Leukocyte telomere length was associated with total cerebral volume (β [SE], 0.06 [0.01], P <.001) including white and cortical gray matter volume (β [SE], 0.04 [0.01], P = .002; β [SE], 0.07 [0.02], P <.001, respectively), independent of age, sex, ethnicity, and total intracranial volume. While age was associated with the size of most subsegmental regions of the cerebral cortex, telomere length was associated with certain subsegmental regions. Compared with age, telomere length (TL) explained a sizeable proportion of the variance in volume of the hippocampus, amygdala, and inferior temporal region (hippocampus: βTL [SE], 0.08 [0.02], R2, 0.91% vs βage [SE], −0.16 [0.02], R2, 3.80%; amygdala: βTL [SE], 0.08 [0.02], R2, 0.78% vs βage [SE],−0.19 [0.02], R2,4.63%; inferior temporal: βTL [SE], 0.07 [0.02], R2, 0.92% vs βage [SE], −0.14 [0.02], R2, 3.98%) (P <.001 for all). The association of telomere length and the size of the inferior and superior parietal, hippocampus, and fusiform regions was stronger in individuals older than 50 years than younger individuals (inferior parietal: β>50 [SE], 0.13 [0.03], P <.001 vs β≤50 [SE], 0.02 [0.02], P = .51, P for interaction = .001; superior parietal: β>50 [SE], 0.11 [0.03], P <.001 vs β≤50 [SE], 0.01 [0.02], P = .71, P for interaction = .004; hippocampus: β>50 [SE], 0.10 [0.03], P = .004 vs β≤50 [SE], 0.05 [0.02], P = .07, P for interaction = .04; fusiform: β>50 [SE], 0.09 [0.03], P = .002, β≤50 [SE], 0.03 [0.02], P = .31, P for interaction = .03). The volume of the hippocampus, amygdala, superior and inferior temporal, precuneus, lateral orbitofrontal, posterior cingulate, thalamus and ventral diencephalon were independently associated with telomere length after adjustment for all covariates (age, gender, ethnicity, total intracranial volume, body mass index, blood pressure, diabetes, smoking status, and APOE genotype).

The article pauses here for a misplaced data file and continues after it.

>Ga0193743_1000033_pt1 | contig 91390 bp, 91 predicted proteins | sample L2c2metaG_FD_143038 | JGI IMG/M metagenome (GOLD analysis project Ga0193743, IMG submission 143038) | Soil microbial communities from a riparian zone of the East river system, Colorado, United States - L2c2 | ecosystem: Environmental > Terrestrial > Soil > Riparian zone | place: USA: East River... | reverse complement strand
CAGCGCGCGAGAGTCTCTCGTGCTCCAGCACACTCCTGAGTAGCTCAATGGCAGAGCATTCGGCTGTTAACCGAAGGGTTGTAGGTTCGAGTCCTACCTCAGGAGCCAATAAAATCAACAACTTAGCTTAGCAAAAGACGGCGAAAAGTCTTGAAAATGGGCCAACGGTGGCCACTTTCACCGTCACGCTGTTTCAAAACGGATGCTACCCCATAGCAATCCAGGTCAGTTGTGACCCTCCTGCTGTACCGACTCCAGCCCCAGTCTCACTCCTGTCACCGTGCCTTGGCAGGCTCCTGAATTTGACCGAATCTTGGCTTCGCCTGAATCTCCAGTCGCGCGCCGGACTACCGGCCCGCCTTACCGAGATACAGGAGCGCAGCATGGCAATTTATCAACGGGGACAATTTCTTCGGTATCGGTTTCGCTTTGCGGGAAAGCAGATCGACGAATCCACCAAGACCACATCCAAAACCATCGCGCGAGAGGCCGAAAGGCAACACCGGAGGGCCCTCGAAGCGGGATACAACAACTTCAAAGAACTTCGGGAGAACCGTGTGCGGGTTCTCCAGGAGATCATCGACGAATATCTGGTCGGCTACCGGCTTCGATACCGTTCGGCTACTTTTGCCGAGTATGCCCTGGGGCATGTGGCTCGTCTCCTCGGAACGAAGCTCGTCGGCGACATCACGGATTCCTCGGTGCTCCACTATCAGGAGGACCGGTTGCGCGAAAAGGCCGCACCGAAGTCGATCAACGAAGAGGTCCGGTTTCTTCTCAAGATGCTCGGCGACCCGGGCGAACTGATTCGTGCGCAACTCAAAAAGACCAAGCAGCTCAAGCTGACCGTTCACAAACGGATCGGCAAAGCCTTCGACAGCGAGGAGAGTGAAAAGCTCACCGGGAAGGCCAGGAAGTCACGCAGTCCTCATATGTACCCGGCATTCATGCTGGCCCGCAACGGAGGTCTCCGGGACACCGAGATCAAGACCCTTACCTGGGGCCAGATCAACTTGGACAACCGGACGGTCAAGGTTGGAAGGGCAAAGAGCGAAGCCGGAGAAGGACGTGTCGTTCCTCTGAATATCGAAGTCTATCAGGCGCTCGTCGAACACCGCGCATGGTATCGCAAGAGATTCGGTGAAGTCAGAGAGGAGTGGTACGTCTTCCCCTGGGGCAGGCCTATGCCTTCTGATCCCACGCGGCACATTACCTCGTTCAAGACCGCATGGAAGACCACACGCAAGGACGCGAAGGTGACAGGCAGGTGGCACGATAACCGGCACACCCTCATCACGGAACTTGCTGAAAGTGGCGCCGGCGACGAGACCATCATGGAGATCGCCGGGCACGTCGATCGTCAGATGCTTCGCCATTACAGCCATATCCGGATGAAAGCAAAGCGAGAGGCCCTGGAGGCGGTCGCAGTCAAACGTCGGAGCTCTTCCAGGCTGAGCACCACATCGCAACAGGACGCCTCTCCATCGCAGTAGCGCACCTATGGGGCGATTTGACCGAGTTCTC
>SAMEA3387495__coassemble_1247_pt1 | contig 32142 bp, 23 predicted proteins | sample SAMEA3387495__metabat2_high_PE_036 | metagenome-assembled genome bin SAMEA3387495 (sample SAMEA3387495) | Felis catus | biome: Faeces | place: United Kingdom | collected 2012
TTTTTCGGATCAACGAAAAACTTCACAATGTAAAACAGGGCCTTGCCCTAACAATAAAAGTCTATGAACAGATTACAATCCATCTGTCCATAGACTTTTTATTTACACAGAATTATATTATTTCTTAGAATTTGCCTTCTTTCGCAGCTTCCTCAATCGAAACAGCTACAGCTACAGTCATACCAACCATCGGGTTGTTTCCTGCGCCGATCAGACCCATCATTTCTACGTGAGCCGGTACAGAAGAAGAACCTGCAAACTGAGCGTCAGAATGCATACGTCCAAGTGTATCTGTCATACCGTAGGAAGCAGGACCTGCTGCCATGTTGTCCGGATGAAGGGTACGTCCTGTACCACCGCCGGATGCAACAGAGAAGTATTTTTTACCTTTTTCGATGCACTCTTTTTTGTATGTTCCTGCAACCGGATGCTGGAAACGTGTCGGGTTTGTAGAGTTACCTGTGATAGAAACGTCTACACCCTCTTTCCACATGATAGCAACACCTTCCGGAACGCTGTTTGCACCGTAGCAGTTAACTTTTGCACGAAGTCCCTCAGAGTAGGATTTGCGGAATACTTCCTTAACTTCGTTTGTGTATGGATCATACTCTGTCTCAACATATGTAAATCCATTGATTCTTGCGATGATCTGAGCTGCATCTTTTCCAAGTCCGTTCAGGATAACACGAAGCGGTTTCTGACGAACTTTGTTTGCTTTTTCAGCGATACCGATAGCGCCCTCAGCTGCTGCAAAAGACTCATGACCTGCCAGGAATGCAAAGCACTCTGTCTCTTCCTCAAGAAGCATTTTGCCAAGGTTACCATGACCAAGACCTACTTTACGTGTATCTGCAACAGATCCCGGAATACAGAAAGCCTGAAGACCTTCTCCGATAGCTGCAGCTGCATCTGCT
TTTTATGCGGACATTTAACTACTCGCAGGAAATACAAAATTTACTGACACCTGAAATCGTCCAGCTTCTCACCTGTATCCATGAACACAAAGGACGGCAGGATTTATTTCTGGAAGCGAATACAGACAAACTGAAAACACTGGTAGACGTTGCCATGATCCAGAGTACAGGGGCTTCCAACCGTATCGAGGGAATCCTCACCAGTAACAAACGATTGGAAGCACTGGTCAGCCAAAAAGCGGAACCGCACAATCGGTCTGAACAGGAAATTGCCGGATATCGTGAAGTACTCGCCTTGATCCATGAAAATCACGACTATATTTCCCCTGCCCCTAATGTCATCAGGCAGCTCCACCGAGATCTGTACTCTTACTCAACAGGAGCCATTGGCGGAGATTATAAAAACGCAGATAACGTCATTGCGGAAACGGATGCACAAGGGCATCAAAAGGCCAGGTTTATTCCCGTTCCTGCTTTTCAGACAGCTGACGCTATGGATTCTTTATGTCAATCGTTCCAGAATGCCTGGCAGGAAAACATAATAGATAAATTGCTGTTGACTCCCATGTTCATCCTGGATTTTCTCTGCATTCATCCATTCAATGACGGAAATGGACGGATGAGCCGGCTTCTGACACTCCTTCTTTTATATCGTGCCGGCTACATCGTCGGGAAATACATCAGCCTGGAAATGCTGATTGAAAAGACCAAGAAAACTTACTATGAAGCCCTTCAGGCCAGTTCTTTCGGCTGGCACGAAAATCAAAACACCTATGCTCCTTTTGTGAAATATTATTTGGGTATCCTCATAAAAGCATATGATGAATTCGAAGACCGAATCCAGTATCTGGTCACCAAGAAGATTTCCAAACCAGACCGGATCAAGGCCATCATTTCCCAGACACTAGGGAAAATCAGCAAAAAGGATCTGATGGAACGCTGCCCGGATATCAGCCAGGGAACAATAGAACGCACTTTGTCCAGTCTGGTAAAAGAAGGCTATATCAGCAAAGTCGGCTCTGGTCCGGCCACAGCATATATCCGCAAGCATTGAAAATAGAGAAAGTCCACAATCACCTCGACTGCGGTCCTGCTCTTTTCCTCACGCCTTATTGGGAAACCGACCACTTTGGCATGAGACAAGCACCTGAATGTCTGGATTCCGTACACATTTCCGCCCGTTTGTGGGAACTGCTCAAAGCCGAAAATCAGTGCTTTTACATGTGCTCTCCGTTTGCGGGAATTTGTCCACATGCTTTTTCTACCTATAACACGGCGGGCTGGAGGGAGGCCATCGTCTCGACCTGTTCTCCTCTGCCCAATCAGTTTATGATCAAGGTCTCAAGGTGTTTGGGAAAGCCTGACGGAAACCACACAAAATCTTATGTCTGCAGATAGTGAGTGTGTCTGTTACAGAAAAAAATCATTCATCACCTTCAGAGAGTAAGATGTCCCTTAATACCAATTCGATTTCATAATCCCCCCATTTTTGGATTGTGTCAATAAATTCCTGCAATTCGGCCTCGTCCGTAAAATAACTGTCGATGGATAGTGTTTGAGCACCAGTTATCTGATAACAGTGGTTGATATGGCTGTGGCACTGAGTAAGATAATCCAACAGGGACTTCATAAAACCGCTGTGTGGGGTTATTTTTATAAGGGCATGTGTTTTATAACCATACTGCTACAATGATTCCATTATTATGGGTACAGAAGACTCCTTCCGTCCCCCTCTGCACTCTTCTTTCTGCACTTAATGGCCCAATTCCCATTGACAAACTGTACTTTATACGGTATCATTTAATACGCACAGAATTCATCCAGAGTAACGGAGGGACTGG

Conclusions and Relevance
To our knowledge, this is the first population-based study to date to evaluate telomere length as an independent predictor of global and regional brain size. Future studies are needed to determine how telomere length and anatomic structural changes are related to cognitive function, dementia, and psychological disease.